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Statement on Concluding Observations of the Human Rights Committee


The United Nations Human Rights Committee (the Committee) reviewed the fifth periodic report concerning the implementation of the International Covenant on Civil and Political Rights (the Covenant) submitted by Japan at its meetings held on October 15 and 16, 2008, and issued its concluding observations on October 31, 2008.


The concluding observations made detailed evaluation and recommendations for 34 issues. The Committee cited certain improvements as positive aspects during these ten years since the last review; including the establishment of the Basic Plan for Gender Equality, certain improvements in eliminating employment discrimination against women and violence against women and children, and the accession to the Rome Statute of the International Criminal Court. (paragraphs 3, 4)


On the other hand, the Committee expressed concerns for specific major human rights issues listed in the annex and made concrete recommendations for them. These recommendations include the use of video recording devices during the entire duration of interrogations, the abolition of the substitute detention (daiyo-kangoku) system, giving consideration to the abolition of the death penalty and, in the meantime, improving the death penalty system, and the repeal of any unreasonable restrictions on the freedom of expression, such as the prohibition of door-to-door canvassing during pre-election campaigns.


Especially, the following three institutional recommendations to improve the human rights situation in Japan are notable.


First, the Committee recommended the ratification of the first Optional Protocol to the Covenant. The individual complaint procedures set by the Optional Protocol is a very important system which enables the application of international human rights law to individual cases seeking human rights relief. However the Government has not ratified the Optional Protocol yet. The Committee urged the Government to ratify it stating that the individual complaint system is not a fourth instance of appeal and that it is precluded from reviewing the application and interpretation of domestic legislation by national courts and thus does not affect the independence of the Japanese judiciary. (paragraph 8)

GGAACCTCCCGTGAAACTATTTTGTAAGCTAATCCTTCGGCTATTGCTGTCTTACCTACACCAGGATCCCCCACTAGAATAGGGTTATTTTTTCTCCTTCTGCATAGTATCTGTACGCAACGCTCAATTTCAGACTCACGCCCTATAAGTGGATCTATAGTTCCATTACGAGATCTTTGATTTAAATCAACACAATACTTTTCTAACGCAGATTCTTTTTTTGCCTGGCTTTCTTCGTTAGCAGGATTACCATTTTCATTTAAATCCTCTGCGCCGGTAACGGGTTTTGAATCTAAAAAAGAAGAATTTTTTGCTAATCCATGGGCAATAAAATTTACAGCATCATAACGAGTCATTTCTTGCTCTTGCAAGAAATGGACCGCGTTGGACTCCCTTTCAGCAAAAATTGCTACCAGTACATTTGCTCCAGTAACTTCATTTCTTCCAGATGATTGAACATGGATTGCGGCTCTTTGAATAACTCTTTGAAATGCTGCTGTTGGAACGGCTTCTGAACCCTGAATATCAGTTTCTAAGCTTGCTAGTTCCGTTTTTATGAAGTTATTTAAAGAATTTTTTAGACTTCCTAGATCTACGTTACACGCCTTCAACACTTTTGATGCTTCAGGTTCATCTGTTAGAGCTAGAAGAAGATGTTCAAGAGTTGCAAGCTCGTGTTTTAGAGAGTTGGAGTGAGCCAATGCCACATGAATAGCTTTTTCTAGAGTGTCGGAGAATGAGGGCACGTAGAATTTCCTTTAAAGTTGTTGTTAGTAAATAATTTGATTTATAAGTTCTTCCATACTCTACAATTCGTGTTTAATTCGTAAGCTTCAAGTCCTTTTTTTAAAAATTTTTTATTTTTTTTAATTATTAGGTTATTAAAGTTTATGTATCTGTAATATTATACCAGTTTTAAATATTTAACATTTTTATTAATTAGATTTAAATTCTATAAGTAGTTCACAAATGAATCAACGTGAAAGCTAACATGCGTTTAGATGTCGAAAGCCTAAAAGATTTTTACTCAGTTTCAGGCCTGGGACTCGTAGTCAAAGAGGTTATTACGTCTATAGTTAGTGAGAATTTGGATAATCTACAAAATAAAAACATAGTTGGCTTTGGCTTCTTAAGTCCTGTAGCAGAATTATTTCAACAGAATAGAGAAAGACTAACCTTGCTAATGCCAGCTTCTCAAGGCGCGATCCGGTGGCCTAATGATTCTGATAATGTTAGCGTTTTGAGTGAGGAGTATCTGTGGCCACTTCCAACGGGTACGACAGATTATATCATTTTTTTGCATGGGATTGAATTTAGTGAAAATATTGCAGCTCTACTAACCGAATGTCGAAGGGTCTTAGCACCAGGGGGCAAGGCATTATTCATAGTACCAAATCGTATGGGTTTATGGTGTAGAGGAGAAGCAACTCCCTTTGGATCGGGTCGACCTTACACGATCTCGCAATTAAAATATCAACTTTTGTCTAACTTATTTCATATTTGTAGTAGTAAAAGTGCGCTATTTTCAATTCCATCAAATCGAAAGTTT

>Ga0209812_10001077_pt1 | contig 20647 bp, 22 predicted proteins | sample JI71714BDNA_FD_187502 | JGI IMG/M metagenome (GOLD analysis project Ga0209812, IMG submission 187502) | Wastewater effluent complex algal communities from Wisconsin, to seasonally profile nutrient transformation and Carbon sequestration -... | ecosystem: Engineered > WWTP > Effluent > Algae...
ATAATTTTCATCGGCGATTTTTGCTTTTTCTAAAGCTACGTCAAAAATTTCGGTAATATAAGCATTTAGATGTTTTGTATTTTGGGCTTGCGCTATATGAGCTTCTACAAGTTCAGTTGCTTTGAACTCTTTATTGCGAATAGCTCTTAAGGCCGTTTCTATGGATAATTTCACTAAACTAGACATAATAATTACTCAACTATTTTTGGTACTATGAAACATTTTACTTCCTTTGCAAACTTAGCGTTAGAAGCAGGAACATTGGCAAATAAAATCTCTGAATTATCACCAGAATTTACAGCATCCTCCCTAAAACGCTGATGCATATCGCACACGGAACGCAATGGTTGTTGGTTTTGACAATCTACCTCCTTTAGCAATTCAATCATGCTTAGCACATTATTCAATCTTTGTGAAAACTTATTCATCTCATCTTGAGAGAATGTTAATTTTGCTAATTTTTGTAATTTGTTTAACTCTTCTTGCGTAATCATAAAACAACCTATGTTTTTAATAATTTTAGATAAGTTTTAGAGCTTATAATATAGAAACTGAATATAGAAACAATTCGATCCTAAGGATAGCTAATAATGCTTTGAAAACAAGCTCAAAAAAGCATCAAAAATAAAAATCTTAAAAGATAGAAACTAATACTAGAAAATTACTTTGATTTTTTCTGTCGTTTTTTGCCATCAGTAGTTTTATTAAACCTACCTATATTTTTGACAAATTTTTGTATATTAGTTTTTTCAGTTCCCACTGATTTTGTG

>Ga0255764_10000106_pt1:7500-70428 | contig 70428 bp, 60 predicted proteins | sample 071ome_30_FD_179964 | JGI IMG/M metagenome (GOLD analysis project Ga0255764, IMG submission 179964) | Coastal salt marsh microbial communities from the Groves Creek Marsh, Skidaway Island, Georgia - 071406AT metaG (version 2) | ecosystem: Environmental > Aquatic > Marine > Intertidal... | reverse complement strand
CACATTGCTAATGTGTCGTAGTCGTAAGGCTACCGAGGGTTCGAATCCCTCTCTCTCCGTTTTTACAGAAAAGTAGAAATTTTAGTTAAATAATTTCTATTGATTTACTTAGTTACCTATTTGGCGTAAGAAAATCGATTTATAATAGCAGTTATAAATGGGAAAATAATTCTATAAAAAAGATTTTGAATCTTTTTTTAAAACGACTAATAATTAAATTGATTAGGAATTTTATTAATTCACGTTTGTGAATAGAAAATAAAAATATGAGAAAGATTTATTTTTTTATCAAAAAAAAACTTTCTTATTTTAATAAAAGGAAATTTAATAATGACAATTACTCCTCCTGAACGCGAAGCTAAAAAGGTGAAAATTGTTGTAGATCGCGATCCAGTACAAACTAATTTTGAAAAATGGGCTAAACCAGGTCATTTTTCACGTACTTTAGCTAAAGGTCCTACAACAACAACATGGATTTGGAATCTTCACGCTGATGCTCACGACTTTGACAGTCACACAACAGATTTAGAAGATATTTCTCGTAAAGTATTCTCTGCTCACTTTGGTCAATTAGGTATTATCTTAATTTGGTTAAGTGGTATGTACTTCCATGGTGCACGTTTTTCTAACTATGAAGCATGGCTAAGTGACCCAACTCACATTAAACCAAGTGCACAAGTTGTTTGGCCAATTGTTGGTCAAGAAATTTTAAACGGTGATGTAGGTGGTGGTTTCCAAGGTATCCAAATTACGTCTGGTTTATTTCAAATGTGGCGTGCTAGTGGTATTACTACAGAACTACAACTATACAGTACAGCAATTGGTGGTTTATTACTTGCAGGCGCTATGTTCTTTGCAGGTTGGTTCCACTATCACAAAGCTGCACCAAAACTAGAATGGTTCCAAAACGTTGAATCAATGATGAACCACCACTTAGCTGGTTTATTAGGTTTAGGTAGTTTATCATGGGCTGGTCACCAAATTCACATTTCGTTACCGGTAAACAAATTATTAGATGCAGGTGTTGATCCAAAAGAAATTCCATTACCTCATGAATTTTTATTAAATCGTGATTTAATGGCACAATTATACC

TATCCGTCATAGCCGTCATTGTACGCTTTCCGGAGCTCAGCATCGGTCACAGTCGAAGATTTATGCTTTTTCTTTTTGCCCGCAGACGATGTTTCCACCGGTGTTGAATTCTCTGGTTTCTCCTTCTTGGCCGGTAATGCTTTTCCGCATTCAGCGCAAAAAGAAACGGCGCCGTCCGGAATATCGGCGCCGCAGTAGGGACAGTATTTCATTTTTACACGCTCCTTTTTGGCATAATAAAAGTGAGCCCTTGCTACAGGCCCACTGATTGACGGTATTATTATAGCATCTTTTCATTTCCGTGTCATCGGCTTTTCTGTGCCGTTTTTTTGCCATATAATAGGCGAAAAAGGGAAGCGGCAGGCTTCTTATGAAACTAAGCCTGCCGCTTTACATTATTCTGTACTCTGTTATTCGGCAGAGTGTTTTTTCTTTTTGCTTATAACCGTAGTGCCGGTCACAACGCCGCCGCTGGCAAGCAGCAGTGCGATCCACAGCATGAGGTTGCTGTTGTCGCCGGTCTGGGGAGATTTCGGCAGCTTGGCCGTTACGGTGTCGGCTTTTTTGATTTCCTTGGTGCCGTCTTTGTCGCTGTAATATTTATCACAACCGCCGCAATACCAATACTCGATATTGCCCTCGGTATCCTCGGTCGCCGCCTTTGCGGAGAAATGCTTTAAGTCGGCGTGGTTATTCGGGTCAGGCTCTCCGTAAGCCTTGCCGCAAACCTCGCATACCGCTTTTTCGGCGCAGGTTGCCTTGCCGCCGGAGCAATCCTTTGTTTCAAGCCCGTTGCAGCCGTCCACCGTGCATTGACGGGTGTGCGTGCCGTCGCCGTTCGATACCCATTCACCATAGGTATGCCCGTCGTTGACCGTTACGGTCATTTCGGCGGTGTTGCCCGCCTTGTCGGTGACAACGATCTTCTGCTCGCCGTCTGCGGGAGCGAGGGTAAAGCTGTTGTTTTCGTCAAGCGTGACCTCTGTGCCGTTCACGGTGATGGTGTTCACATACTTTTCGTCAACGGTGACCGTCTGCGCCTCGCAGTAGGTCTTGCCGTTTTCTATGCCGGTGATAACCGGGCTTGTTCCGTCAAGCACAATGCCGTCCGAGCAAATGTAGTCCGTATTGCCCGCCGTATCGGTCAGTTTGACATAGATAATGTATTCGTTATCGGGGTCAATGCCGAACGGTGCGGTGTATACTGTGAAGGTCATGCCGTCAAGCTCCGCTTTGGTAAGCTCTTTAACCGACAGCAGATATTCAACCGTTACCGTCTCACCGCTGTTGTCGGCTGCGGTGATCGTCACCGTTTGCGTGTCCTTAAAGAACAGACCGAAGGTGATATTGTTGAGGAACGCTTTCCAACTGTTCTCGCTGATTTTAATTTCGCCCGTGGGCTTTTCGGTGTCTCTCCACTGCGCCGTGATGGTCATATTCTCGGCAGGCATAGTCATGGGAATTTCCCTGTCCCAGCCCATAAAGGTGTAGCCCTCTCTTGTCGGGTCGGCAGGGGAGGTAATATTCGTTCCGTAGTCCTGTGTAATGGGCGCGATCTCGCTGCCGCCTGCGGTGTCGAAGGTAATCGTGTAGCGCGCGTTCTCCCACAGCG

Second, the Committee recommended that Japan establish an effective national human rights institution independent from the Government, with an independent authority for investigation and inspection, and with independent financial and human resources. A human rights committee to be created by the bill concerning human rights protection submitted by the Government during the Diet session in 2002 does not meet the Paris Principles (General Assembly resolution in 1993) which is the international standard for national human rights institutions. Asian countries including the Republic of Korea, Mongolia, Indonesia, and the Philippines have already established a national human rights institution and Japan should immediately review the governmental bill and establish an appropriate body. (paragraph 9)


Third, the Committee recommended human rights law training for judges, public prosecutors, and attorneys. This issue was pointed out at the forth review of the Committee as well. However, it has not been sufficiently implemented though some training programs are being provided. During this review, the Committee members expressed their concerns that Japanese courts and investigation authorities misunderstood the Covenant in many aspects and pointed out problems including the restrictions on the grounds of "public welfare". The concluding observations recommended that Japan ensure the application and interpretation of the Covenant to form part of the professional training for judges, including those of the lower courts, prosecutors, and attorneys. (paragraphs 7 and 10)


In the second paragraph of the concluding observations, the Committee urged the Government to make every effort to improve the human rights situation by continuously having dialog with non-governmental organizations such as the JFBA. Considering that many of the recommendations made in the concluding observations were similar to those made by the UN Human Rights Council during its session this spring, they summed up the Japanese human rights issues which the international community has been strongly requesting Japan to reform or improve.


The JFBA urges the Government to take the Committee’s recommendations seriously and make every effort to resolve the issues. The JFBA also strives to realize the recommendations.


Makoto Miyazaki
Japan Federation of Bar Associations
October 31, 2008


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